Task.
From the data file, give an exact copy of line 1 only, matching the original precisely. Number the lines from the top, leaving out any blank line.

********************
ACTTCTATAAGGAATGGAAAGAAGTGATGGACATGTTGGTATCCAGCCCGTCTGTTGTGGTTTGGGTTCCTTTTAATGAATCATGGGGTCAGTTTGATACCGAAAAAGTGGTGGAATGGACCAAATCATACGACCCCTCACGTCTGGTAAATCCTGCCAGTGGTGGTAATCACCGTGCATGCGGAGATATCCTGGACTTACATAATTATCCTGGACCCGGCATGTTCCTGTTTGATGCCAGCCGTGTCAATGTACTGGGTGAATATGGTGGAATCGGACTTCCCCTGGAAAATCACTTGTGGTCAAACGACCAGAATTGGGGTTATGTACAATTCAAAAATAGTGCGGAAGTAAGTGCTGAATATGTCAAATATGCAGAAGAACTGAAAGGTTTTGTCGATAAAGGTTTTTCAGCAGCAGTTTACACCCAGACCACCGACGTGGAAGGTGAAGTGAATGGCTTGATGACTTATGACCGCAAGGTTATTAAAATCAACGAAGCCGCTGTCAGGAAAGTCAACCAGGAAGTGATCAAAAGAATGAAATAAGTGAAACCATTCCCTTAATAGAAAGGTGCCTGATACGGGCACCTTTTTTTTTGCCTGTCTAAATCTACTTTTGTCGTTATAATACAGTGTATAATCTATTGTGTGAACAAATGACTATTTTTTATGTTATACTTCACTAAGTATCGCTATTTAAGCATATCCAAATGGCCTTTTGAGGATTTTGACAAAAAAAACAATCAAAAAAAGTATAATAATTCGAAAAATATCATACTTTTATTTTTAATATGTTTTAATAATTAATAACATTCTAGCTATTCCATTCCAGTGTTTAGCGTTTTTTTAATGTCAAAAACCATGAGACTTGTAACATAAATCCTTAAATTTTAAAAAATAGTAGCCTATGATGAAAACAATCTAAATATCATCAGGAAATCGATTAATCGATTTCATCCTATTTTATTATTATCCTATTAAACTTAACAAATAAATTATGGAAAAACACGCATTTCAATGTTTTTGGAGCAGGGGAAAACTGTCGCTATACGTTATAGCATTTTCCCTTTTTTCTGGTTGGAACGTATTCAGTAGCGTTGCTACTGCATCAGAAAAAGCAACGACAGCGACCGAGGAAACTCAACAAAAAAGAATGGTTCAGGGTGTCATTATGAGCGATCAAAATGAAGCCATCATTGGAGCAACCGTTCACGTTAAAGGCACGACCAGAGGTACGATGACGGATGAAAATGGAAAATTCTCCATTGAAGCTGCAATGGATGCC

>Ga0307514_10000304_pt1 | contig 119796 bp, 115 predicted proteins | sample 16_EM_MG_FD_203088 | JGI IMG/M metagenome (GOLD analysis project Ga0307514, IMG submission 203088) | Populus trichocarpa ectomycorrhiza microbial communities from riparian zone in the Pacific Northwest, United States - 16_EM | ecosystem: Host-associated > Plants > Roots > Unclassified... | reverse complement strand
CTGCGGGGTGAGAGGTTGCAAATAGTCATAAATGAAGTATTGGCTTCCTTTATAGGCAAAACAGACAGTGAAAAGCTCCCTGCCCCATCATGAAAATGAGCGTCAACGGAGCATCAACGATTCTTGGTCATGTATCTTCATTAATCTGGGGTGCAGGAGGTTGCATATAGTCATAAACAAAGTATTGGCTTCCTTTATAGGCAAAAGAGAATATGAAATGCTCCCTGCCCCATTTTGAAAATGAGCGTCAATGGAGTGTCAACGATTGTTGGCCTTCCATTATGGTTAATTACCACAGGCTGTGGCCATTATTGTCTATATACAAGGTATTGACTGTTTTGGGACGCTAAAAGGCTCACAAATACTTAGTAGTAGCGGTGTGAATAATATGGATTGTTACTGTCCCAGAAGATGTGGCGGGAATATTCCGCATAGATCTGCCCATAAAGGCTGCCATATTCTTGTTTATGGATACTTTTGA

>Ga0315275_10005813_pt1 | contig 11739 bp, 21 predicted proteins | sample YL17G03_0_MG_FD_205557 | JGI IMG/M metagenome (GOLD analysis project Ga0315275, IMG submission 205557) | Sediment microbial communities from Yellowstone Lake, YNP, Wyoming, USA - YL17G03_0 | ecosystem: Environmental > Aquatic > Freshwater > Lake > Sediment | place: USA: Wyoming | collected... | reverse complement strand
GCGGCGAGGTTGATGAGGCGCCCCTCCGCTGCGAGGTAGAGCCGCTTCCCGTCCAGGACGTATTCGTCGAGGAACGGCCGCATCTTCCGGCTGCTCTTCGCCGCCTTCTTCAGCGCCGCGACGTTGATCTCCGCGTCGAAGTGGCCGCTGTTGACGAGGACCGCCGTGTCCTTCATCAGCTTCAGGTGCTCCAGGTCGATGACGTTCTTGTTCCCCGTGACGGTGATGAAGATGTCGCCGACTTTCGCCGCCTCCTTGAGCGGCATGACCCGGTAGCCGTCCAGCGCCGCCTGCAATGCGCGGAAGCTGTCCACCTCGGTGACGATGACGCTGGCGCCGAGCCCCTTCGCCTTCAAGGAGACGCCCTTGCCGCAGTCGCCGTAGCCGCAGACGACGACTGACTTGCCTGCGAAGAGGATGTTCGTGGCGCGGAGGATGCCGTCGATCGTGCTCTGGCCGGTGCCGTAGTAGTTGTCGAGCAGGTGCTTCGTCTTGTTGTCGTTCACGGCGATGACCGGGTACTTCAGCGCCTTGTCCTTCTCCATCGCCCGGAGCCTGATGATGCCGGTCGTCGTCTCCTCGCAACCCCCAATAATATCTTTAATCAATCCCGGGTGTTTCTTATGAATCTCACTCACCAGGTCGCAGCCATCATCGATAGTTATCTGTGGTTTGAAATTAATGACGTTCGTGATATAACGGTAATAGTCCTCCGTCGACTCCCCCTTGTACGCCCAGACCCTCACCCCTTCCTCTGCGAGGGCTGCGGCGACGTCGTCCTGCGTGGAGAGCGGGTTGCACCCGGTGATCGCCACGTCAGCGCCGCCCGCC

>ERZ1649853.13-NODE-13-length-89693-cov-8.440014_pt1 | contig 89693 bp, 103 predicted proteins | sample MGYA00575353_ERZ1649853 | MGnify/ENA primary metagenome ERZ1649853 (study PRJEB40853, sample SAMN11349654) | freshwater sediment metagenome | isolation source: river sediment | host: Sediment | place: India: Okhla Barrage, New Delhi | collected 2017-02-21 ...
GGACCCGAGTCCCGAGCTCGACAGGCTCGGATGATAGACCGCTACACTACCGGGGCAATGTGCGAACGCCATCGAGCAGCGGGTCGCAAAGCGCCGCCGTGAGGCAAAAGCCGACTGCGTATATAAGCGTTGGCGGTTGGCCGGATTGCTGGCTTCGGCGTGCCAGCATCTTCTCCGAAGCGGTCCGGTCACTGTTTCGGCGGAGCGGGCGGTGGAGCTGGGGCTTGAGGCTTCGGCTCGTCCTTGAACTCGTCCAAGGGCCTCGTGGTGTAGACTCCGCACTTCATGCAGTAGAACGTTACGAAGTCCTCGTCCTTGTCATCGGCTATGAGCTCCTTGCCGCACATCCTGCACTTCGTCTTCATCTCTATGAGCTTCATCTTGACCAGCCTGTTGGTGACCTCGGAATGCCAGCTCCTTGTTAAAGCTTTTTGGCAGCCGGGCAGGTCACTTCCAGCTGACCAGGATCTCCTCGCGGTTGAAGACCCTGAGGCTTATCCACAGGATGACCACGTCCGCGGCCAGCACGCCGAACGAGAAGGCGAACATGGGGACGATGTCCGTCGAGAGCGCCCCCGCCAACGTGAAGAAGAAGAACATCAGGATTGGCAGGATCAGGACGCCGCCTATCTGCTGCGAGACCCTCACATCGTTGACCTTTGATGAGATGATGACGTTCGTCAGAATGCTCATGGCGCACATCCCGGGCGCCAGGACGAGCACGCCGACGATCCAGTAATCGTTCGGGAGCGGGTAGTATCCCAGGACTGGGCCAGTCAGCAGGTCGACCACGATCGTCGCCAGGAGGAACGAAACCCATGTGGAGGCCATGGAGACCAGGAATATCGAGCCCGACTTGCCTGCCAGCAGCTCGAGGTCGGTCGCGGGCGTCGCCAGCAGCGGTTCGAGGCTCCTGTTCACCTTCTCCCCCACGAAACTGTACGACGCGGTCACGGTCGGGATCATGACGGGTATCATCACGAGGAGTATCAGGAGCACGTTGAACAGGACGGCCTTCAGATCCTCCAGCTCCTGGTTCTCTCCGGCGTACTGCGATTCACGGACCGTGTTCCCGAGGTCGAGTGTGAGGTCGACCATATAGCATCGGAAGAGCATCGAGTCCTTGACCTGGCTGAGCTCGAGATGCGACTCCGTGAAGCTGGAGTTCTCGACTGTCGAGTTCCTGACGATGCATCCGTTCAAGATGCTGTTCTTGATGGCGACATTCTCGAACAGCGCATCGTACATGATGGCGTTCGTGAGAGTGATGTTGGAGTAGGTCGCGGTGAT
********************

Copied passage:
ACTTCTATAAGGAATGGAAAGAAGTGATGGACATGTTGGTATCCAGCCCGTCTGTTGTGGTTTGGGTTCCTTTTAATGAATCATGGGGTCAGTTTGATACCGAAAAAGTGGTGGAATGGACCAAATCATACGACCCCTCACGTCTGGTAAATCCTGCCAGTGGTGGTAATCACCGTGCATGCGGAGATATCCTGGACTTACATAATTATCCTGGACCCGGCATGTTCCTGTTTGATGCCAGCCGTGTCAATGTACTGGGTGAATATGGTGGAATCGGACTTCCCCTGGAAAATCACTTGTGGTCAAACGACCAGAATTGGGGTTATGTACAATTCAAAAATAGTGCGGAAGTAAGTGCTGAATATGTCAAATATGCAGAAGAACTGAAAGGTTTTGTCGATAAAGGTTTTTCAGCAGCAGTTTACACCCAGACCACCGACGTGGAAGGTGAAGTGAATGGCTTGATGACTTATGACCGCAAGGTTATTAAAATCAACGAAGCCGCTGTCAGGAAAGTCAACCAGGAAGTGATCAAAAGAATGAAATAAGTGAAACCATTCCCTTAATAGAAAGGTGCCTGATACGGGCACCTTTTTTTTTGCCTGTCTAAATCTACTTTTGTCGTTATAATACAGTGTATAATCTATTGTGTGAACAAATGACTATTTTTTATGTTATACTTCACTAAGTATCGCTATTTAAGCATATCCAAATGGCCTTTTGAGGATTTTGACAAAAAAAACAATCAAAAAAAGTATAATAATTCGAAAAATATCATACTTTTATTTTTAATATGTTTTAATAATTAATAACATTCTAGCTATTCCATTCCAGTGTTTAGCGTTTTTTTAATGTCAAAAACCATGAGACTTGTAACATAAATCCTTAAATTTTAAAAAATAGTAGCCTATGATGAAAACAATCTAAATATCATCAGGAAATCGATTAATCGATTTCATCCTATTTTATTATTATCCTATTAAACTTAACAAATAAATTATGGAAAAACACGCATTTCAATGTTTTTGGAGCAGGGGAAAACTGTCGCTATACGTTATAGCATTTTCCCTTTTTTCTGGTTGGAACGTATTCAGTAGCGTTGCTACTGCATCAGAAAAAGCAACGACAGCGACCGAGGAAACTCAACAAAAAAGAATGGTTCAGGGTGTCATTATGAGCGATCAAAATGAAGCCATCATTGGAGCAACCGTTCACGTTAAAGGCACGACCAGAGGTACGATGACGGATGAAAATGGAAAATTCTCCATTGAAGCTGCAATGGATGCC